|John Maxwell (#47329185)|
| || member for 4 years, 11 months, 1 day|
| [Add to MyFriends]|
|Bio and Links|
The purpose behind my participation is to create photographic records for individuals looking for family records. For many people, having a sense of who they are, where they have come from and the lives of those past is important. Photos of headstones often provides a window into that past simply not available elsewhere. Additionally, many people are unable to travel all over the place to find records. I have read some nasty comments about people who do this but take exception to the generalization while acknowledging that individuals may disagree for personal reasons. People have headstones to be REMEMBERED by subsequent generations. Jews in Europe suffered the attempt to wipe out their existence from the face of the Earth cheating subsequent generations of any connection to their ancestors. I believe that a commitment to memory by anyone with good intentions is a positive thing. Many headstones are quickly eroding away, courthouse records in places have often been lost due to fire in earlier decades and centuries and this is often the only record that can be found. I believe the work is good, worthy and honorable for both the ancestor and descendent regardless of the contributor. It has also been asserted on forums that people who go to cemeteries and photograph are somehow "ghoulish". I take exception to this as well. At one time, cemeteries were designed to be places where families, related or not, went to picnic, relax and enjoy. I find the cemeteries a refuge from the world since it is quiet and the world typically still has enough respect not to intrude upon these sites with its rushed pace, excessive noise and drive for economic or social gain.|
I enjoy cemeteries as works of art and sources of information. I used to be a groundskeeper in one and know my way around. This is the sort of thing that helps people interested in family history so its fun for me. I travel all over the place including places like Iceland where I am afforded the opportunity to bring otherwise inaccessible markers and graves to researchers.
This forum also provides an ideal format to practice and enhance photographic skills for color, resolution and detail. Many of the older markers have proven to be a real challenge and only by manipulating colors, contrast, etc have I been able to tease out some of the faded or obscured information.
|Messages left for John Maxwell (18)||[Leave Message]|
|Janet LaMotte||Lucy & Caroline Walch|
Thank you for the photos of their gravestones. Your help is appreciated.
|Janet LaMotte||Lewis & Clara Walch|
Thank you for the photos of their gravestone. Your help is appreciated.
|Craig Avery||Sarah Cobb|
Thank you for taking and adding the picture of Sarah Cobb's headstone. It will be added to my family research, much appreciated.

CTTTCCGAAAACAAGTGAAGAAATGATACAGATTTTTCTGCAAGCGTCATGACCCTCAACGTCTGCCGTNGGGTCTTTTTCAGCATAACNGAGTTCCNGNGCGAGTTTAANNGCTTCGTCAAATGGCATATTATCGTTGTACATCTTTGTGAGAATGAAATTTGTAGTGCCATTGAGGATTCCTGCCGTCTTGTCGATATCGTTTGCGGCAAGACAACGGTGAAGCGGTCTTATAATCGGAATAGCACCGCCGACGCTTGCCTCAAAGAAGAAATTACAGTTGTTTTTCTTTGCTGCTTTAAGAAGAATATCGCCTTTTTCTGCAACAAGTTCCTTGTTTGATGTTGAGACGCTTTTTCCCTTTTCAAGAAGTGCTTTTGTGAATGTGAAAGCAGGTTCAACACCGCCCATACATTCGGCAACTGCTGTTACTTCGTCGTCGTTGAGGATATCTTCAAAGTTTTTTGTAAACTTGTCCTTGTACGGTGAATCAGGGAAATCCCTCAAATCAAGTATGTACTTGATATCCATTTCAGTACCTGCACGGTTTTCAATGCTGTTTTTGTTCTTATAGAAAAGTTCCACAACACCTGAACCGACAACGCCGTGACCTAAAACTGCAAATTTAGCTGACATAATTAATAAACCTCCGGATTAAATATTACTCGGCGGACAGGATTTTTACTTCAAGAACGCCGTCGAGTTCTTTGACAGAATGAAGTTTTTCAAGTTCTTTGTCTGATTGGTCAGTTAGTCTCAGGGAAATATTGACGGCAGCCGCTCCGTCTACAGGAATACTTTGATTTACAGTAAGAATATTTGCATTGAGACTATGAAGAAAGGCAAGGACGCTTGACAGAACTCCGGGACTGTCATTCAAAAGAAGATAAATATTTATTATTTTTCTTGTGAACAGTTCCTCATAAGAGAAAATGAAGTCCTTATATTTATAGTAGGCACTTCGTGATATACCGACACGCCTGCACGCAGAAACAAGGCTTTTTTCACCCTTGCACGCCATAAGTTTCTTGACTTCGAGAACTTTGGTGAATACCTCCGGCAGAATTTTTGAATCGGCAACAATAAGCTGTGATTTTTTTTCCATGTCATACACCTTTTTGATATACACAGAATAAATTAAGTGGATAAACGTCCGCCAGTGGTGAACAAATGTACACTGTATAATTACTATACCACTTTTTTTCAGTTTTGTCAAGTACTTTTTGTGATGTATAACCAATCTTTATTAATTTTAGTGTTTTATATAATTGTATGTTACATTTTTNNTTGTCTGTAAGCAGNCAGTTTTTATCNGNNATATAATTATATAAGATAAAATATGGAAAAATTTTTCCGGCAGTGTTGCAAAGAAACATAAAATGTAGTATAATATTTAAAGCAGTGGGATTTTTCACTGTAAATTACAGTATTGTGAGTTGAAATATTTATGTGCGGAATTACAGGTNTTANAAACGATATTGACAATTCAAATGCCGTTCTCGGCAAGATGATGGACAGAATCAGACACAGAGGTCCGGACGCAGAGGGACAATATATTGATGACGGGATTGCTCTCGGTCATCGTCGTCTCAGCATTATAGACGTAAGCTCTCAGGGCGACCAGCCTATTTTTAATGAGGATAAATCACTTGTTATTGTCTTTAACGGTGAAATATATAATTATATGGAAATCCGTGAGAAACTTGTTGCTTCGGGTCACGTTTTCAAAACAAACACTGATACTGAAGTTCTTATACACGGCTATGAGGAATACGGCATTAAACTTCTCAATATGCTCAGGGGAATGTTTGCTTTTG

|carrie bayless sibley||Mabel Dennis #131622415|
Please look at the cemetery map and let me know what section this grave is in.
|Sarah Mikkelsen Carson||Samuel James Smith and Ruth Lucille Gaddy Smith|
Thank you for making the edits.
Thanks for the headstone photo and edit.
Added by SRGF on Mar 28, 2015 1:44 AM
|Diana Orchard||Maria Pavao|
Thank you for adding a photo and information to her marker. I agree that documenting each memorial is a permanent gift to future generations.
Thank you for taking the grave photo & providing some info from the CA Death Index. I have updated her memorial.
I see that you have my dear real-life friend BobBoston as a findagrave friend. My husband and I have known him for many years - such a great person & friend with a heart of gold. :)
Added by Wee on Feb 03, 2015 10:28 AM
|Gene Meier||Johanna Wehner d 3-31-1888|
Johanna Wehner was sister to William Wehner (1847-1928).I am William Wehner's biographer, and seek contact with Wehner family historian.//I am writing the first book from the American point of view about 19th century rotunda panoramas. These were the biggest paintings in the world, 50 x 400=20,000 square feet, housed in their own rotundas which were 16-sided polygons. Chicago in 1893 had 6 panorama companies and 6 panorama rotundas. William Wehner of Chicago built his panorama studio in downtown Milwaukee. From 1885-88 he produced 2 units of BATTLE OF ATLANTA, 2 units of MISSIONARY RIDGE & LOOKOUT MOUNTAIN, and 3 units of JERUSALEM ON THE DAY OF THE CRUCIFIXION. My great aunt, Mathilde Georgine Schley (1864-1941) was an artist-model in the Wehner studio. On September 18,2003 I found in the display case of Milwaukee County Historical Society the F.W.Heine diaries 1879-1921. These highly illustrated diaries are the only narrative of a panorama company, that of William Wehner. The diaries needed to be transcribed in German,translated to English, scanned to computer. Michael Kutzer,born Leipzig 1942 like Heine, is transcriber on the Heine diary project. The Heine diaries are as important to the history of rotunda panorama as the letters of Theo and Vincent Van Gogh are important to the history of Post Impressionism.The Bradley Foundation of Milwaukee provided a generous initial grant for the diaries to be transcribed in German. Also, some 300+ glass plate negatives by Panorama artist Bernhard Schneider (1843-1907) were found in an old rooming house in Cedarburg, Wisconsin. In autumn 1888 Wehner removed to San Jose to his wine ranch and helped start the white wine industry in California. INFO TO SHARE. Gene Meier,1160 Bailey Road, Sycamore, Illinois 60178 815 895 4099 firstname.lastname@example.org
|R. Jeanne Moran||email address|
Hello John, I just sent a rather detailed email to JohnMaxwellresearch100@hotmail.com, and the delivery was aborted. Do I have the wrong email address? I hope you will contact me at email@example.com, so I can send you what I hope is interesting information! Jeanne
|[View all messages...]|
Privacy Statement and Terms of Service